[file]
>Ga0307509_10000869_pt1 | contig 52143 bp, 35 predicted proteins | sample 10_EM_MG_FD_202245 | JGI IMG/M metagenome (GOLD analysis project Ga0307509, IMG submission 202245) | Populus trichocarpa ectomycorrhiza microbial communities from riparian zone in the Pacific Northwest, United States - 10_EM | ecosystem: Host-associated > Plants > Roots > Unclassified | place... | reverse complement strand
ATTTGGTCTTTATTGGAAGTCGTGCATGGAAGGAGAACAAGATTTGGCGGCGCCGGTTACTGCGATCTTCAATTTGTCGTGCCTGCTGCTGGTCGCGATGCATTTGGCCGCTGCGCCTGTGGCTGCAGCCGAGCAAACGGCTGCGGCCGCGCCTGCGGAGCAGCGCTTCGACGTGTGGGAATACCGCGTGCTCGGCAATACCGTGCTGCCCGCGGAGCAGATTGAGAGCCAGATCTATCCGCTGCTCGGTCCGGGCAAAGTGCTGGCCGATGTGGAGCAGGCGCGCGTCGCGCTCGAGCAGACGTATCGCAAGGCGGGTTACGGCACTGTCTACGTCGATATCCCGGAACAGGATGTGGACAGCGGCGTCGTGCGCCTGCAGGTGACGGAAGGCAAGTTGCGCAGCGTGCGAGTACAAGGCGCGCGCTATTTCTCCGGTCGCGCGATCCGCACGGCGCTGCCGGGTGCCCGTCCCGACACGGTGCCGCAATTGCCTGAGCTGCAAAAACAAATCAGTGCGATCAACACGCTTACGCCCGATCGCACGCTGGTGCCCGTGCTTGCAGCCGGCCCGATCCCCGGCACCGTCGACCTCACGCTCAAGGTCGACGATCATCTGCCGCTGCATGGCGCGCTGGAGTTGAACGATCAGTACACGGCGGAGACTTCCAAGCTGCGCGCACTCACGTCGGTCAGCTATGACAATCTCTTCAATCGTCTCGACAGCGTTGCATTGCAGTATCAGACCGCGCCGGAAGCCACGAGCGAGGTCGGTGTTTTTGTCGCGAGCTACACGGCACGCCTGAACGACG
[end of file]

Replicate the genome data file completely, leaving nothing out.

>Ga0307509_10000869_pt1 | contig 52143 bp, 35 predicted proteins | sample 10_EM_MG_FD_202245 | JGI IMG/M metagenome (GOLD analysis project Ga0307509, IMG submission 202245) | Populus trichocarpa ectomycorrhiza microbial communities from riparian zone in the Pacific Northwest, United States - 10_EM | ecosystem: Host-associated > Plants > Roots > Unclassified | place... | reverse complement strand
ATTTGGTCTTTATTGGAAGTCGTGCATGGAAGGAGAACAAGATTTGGCGGCGCCGGTTACTGCGATCTTCAATTTGTCGTGCCTGCTGCTGGTCGCGATGCATTTGGCCGCTGCGCCTGTGGCTGCAGCCGAGCAAACGGCTGCGGCCGCGCCTGCGGAGCAGCGCTTCGACGTGTGGGAATACCGCGTGCTCGGCAATACCGTGCTGCCCGCGGAGCAGATTGAGAGCCAGATCTATCCGCTGCTCGGTCCGGGCAAAGTGCTGGCCGATGTGGAGCAGGCGCGCGTCGCGCTCGAGCAGACGTATCGCAAGGCGGGTTACGGCACTGTCTACGTCGATATCCCGGAACAGGATGTGGACAGCGGCGTCGTGCGCCTGCAGGTGACGGAAGGCAAGTTGCGCAGCGTGCGAGTACAAGGCGCGCGCTATTTCTCCGGTCGCGCGATCCGCACGGCGCTGCCGGGTGCCCGTCCCGACACGGTGCCGCAATTGCCTGAGCTGCAAAAACAAATCAGTGCGATCAACACGCTTACGCCCGATCGCACGCTGGTGCCCGTGCTTGCAGCCGGCCCGATCCCCGGCACCGTCGACCTCACGCTCAAGGTCGACGATCATCTGCCGCTGCATGGCGCGCTGGAGTTGAACGATCAGTACACGGCGGAGACTTCCAAGCTGCGCGCACTCACGTCGGTCAGCTATGACAATCTCTTCAATCGTCTCGACAGCGTTGCATTGCAGTATCAGACCGCGCCGGAAGCCACGAGCGAGGTCGGTGTTTTTGTCGCGAGCTACACGGCACGCCTGAACGACG